After a certain group of special stages is completed, cars can visit maintenance points where car mechanics can repair a car under strict supervision for 15 minutes. At the end of each day, teams are allowed to spend another 45 minutes on car repair before being put into a special parking lot, where no one is allowed until the next morning before the race. Teams are also penalized for exceeding the time limit for maintenance.
|Season||Pilot Championship||Manufacturers Championship|
|2018||Sebastien Ogier (6)||Ford Fiesta WRC||Toyota||Toyota Yaris WRC|
|2017||Sebastien Ogier (5)||Ford Fiesta WRC||M-sport||Ford Fiesta WRC|
|2016||Sebastien Ogier (4)||Volkswagen Polo R WRC||Volkswagen||Volkswagen Polo R WRC|
|2015||Sebastien Ogier (3)||Volkswagen Polo R WRC||Volkswagen||Volkswagen Polo R WRC|
|2014||Sebastien Ogier (2)||Volkswagen Polo R WRC||Volkswagen||Volkswagen Polo R WRC|
|2013||Sebastien Ogier (1)||Volkswagen Polo R WRC||Volkswagen||Volkswagen Polo R WRC|
|2012||Sebastien Loeb (9)||Citroën DS3 WRC||Citroën||Citroën DS3 WRC|
|2011||Sebastien Loeb (8)||Citroën DS3 WRC||Citroën||Citroën DS3 WRC|
|2010||Sebastien Loeb (7)||Citroën C4 WRC||Citroën||Citroën C4 WRC|
|2009||Sebastien Loeb (6)||Citroën C4 WRC||Citroën||Citroën C4 WRC|
|2008||Sebastien Loeb (5)||Citroën C4 WRC||Citroën||Citroën C4 WRC|
|2007||Sebastien Loeb (4)||Citroën C4 WRC||Ford||Ford Focus RS WRC|
|2006||Sebastien Loeb (3)||Citroën Xsara WRC||Ford||Ford Focus RS WRC|
|2005||Sebastien Loeb (2)||Citroën Xsara WRC||Citroën||Citroën Xsara WRC|
|2004||Sebastien Loeb||Citroën Xsara WRC||Citroën||Citroën Xsara WRC|
|2003||Petter Solberg||Subaru Impreza WRC||Subaru||Subaru Impreza WRC|
|2002||Marcus Gronholm (2)||Peugeot 206 WRC||Peugeot||Peugeot 206 WRC|
|2001||Richard Burns||Subaru Impreza WRC||Subaru||Subaru Impreza WRC|
|2000||Marcus Gronholm||Peugeot 206 WRC||Peugeot||Peugeot 206 WRC|
|1999||Tommy Mäkinen (4)||MMC Lancer Evo VI||Toyota||Toyota Corolla WRC|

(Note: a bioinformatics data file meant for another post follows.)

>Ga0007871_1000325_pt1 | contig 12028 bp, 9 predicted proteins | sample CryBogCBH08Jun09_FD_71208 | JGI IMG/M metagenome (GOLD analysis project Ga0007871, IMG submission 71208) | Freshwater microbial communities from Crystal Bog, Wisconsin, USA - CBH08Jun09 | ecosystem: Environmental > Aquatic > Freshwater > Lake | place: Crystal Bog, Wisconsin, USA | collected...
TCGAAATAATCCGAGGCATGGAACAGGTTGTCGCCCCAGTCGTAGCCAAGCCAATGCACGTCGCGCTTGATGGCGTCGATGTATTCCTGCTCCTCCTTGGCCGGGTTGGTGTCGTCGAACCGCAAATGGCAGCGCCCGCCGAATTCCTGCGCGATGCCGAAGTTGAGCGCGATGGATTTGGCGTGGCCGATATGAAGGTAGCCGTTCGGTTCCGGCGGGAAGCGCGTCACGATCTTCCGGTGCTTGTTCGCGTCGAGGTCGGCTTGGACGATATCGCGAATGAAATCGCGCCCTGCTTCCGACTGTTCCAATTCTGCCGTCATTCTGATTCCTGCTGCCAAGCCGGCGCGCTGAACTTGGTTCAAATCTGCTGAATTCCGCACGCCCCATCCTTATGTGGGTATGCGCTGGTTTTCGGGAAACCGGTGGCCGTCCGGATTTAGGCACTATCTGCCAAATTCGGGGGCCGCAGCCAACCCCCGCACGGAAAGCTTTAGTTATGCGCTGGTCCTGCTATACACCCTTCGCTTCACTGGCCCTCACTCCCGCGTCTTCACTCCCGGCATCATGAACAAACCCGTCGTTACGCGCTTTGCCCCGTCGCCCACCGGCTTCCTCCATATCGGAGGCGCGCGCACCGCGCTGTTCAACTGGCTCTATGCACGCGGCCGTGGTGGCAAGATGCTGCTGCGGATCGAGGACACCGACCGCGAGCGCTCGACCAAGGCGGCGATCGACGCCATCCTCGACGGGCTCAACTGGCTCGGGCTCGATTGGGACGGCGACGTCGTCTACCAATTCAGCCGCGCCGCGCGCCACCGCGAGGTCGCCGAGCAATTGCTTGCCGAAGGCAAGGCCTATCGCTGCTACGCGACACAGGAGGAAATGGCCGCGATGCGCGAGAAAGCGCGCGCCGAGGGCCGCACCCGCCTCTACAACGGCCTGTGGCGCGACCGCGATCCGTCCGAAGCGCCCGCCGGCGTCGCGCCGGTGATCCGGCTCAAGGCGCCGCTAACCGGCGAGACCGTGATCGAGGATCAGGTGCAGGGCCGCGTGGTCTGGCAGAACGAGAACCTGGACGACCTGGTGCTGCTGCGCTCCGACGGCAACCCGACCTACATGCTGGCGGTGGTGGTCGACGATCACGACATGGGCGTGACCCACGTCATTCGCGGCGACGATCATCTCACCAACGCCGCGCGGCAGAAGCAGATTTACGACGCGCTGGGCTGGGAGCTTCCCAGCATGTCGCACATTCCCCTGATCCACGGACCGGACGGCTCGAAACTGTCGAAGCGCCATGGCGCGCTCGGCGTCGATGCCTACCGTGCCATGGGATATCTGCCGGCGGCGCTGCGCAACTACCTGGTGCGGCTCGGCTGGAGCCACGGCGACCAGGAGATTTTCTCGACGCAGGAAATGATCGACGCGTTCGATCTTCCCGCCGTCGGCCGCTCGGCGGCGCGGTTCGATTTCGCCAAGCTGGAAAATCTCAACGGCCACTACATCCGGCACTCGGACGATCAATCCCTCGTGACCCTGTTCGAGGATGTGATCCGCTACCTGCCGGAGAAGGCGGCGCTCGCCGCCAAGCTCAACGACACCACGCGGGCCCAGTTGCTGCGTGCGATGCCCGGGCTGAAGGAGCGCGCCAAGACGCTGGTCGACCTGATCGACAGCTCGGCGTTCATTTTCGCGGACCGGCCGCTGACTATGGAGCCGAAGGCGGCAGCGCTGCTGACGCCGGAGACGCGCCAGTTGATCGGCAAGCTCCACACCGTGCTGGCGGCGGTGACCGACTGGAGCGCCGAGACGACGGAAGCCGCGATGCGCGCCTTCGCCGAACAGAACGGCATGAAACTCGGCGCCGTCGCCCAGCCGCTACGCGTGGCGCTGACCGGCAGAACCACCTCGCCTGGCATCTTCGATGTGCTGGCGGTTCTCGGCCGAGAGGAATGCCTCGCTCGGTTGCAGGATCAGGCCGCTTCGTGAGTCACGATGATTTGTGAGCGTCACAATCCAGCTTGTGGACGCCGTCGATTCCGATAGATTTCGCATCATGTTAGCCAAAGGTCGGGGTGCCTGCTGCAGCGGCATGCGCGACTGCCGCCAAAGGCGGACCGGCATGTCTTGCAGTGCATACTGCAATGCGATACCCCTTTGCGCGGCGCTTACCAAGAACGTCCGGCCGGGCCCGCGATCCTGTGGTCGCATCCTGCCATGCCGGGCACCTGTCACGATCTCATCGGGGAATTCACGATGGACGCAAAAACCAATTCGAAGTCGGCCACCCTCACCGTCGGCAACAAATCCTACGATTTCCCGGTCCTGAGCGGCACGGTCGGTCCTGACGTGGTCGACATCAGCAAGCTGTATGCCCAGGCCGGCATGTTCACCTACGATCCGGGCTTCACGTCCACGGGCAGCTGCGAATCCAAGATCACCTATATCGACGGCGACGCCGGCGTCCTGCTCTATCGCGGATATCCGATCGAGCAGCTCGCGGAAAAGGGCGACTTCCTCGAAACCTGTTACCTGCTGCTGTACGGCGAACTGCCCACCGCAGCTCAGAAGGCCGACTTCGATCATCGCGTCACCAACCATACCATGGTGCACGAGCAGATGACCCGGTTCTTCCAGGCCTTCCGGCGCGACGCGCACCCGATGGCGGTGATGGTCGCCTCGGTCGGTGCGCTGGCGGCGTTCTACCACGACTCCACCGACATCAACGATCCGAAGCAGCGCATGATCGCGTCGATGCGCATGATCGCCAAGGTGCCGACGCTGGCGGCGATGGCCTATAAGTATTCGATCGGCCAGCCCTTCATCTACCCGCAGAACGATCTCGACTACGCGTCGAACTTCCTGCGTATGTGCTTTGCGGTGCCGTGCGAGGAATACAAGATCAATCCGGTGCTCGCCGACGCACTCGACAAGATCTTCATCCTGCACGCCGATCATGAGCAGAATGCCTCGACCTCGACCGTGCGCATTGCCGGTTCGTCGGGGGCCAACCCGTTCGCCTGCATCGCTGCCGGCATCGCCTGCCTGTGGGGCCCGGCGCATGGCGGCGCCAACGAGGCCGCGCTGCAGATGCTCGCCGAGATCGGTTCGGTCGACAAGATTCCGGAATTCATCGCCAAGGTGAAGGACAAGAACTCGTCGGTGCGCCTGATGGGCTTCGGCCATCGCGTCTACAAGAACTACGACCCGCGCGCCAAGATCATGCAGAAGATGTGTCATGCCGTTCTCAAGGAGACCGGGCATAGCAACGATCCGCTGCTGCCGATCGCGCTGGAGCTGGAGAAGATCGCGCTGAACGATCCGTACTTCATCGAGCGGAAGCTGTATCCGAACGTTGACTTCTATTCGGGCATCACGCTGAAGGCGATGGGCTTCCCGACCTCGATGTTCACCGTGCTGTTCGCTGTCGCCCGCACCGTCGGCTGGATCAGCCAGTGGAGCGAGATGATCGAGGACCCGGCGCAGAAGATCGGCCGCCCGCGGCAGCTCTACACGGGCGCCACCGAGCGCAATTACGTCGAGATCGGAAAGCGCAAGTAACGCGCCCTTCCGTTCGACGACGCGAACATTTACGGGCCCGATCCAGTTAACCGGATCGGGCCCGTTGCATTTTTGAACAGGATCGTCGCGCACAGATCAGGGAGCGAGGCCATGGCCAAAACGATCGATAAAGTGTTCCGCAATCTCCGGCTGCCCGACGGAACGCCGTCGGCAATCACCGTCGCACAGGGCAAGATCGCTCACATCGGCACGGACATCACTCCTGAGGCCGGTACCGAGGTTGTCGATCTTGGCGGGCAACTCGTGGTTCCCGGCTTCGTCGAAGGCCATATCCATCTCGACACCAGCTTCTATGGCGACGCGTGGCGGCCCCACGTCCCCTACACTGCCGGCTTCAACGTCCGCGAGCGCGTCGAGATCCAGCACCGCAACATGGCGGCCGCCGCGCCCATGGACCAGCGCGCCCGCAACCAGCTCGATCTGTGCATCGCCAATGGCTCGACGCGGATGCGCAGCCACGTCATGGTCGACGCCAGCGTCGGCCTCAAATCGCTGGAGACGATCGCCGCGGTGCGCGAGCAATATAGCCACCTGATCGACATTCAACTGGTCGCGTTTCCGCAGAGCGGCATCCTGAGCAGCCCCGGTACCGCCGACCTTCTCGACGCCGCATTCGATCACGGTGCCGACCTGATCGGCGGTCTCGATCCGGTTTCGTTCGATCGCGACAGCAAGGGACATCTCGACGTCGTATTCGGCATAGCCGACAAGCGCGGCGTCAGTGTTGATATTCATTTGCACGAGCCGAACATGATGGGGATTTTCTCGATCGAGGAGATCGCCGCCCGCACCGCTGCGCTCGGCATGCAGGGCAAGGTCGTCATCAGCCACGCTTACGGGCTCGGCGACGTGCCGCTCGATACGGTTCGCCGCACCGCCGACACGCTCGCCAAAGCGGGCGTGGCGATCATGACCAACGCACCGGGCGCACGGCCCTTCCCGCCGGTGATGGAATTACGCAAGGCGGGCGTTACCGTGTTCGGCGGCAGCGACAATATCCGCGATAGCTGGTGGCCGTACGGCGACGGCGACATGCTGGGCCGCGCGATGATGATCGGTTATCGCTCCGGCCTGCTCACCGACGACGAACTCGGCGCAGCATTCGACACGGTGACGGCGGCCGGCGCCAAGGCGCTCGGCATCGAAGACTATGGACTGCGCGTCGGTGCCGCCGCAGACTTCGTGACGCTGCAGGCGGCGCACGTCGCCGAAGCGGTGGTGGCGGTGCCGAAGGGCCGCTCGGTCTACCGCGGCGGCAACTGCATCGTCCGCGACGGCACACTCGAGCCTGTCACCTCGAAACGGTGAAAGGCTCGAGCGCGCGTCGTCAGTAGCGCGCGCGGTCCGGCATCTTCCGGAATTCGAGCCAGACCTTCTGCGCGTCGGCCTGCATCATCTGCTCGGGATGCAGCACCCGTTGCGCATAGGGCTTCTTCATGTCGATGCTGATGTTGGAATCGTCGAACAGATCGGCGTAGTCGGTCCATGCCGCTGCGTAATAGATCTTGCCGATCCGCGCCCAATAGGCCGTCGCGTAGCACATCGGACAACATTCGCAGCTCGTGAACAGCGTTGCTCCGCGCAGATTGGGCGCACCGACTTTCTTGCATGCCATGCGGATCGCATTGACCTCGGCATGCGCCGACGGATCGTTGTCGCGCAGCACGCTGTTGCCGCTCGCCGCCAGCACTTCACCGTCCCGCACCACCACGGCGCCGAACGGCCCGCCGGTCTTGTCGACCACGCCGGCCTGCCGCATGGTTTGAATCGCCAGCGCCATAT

|1998||Tommy Mäkinen (3)||MMC Lancer Evo IV|
MMC Lancer Evo V
|Mitsubishi||MMC Lancer Evo IV|
MMC Lancer Evo V
|1997||Tommy Mäkinen (2)||MMC Lancer Evo IV||Subaru||Subaru Impreza WRC|
|1996||Tommy Mäkinen||MMC Lancer Evo III||Subaru||Subaru Impreza 555|
|1995||Colin Mackray||Subaru Impreza 555||Subaru||Subaru Impreza 555|
|1994||Didier Oriol||Toyota Celica||Toyota||Toyota Celica|
|1993||Juha Kankkunen (4)||Toyota Celica||Toyota||Toyota Celica|
|1992||Carlos Sainz (2)||Toyota Celica||Lancia||Lancia Delta Integrale 16V|
|1991||Juha Kankkunen (3)||Lancia Delta Integrale 16V||Lancia||Lancia Delta Integrale 16V|
|1990||Carlos Sainz||Toyota Celica||Lancia||Lancia Delta Integrale 16V|
|1989||Massimo Biazion (2)||Lancia delta integrale||Lancia||Lancia delta integrale|
|1988||Massimo Biazion||Lancia delta integrale||Lancia||Lancia delta integrale|
|1987||Juha Kankkunen (2)||Lancia Delta HF 4WD||Lancia||Lancia Delta HF 4WD|
|1986||Juha Kankkunen||Peugeot 205 T16||Peugeot||Peugeot 205 T16|
|1985||Timo Salonen||Peugeot 205 T16||Peugeot||Peugeot 205 T16|
|1984||Stig Blomkvist ****||Audi Quattro||Audi||Audi Quattro|
|1983||Hannu Mikkola||Audi Quattro||Lancia||Lancia Rally 037|
|1982||Walter Röhrl (2)||Opel Ascona 400||Audi||Audi Quattro|
|1981||Ari Vatanen||Ford Escort RS1800||Talbot||Talbot Sunbeam Lotus|
|1980||Walter Röhrl||Fiat 131 abarth||Fiat||Fiat 131 abarth|
|1979||Bjorn Waldegord||Ford Escort RS1800 *||Ford||Ford Escort RS1800|
|1978||Markku Allen ***||Fiat 131 Abarth **||Fiat||Fiat 131 abarth|
|1977||Sandro Munari ***||Lancia stratos hf||Fiat||Fiat 131 abarth|
|1976||championship among pilots was not held||Lancia||Lancia stratos hf|
|1975||championship among pilots was not held||Lancia||Lancia stratos hf|
|1974||championship among pilots was not held||Lancia||Lancia stratos hf|
|1973||championship among pilots was not held||Alpine-Renault||Alpine A110|
|* - Björn Waldegord held two rallies on the Mercedes 450 in 1979|
|** - Markku Allen held two rallies at Lancia Stratos HF in 1978|
|*** - In 1977 and 1978, the Pilot Cup was played under the name FIA Cup for Rally Drivers (FIA Cup for rally pilots)|
|**** - Stig Blomkvist held one rally at the Audi Sport Quattro in 1984|
Most of the champion titles are in French pilots (16), slightly less than Finnish (13), but Finland is ahead in the number of world champions - there are 6 of them (Vatanen, Mikkola, Salonen, Kankkunen, Mäkinen and Gronholm), while in France - three (Oriol, Loeb and Augier), the UK and Sweden have two champions, and Italy, Germany, Spain, and Norway - one each.
The absolute leader in the number of championships won in the individual standings is Sebastien Loeb - 9, and he won them in a row in 2004-2012. Six titles from another Frenchman named Sebastien - Ogier , four championship titles on the account of the Finns Kankkunen and Myakinen .
Racing on the 1973-2017 Championship Calendar
|Monte Carlo Rally|
|Rally San Remo||thirty|
|Independent Press Rally||2|
|Rideau Lakes Rally||one|
|Rally New Zealand||32|
|Ivory Coast Rally||fifteen|
- Group B
- Intercontinental Rally Challenge
- Auto Racing Dictionary
- Official website of the World Rally Championship
- Information resource about the rally. News and regulations. Information about riders, teams and tracks. History of WRC (Russian)
- Russian project on world rally (rus.)
- Rally World Championship Standings
- The official website of the "Auto Plus" channel broadcasting WRC in Russia and the CIS. (Russian)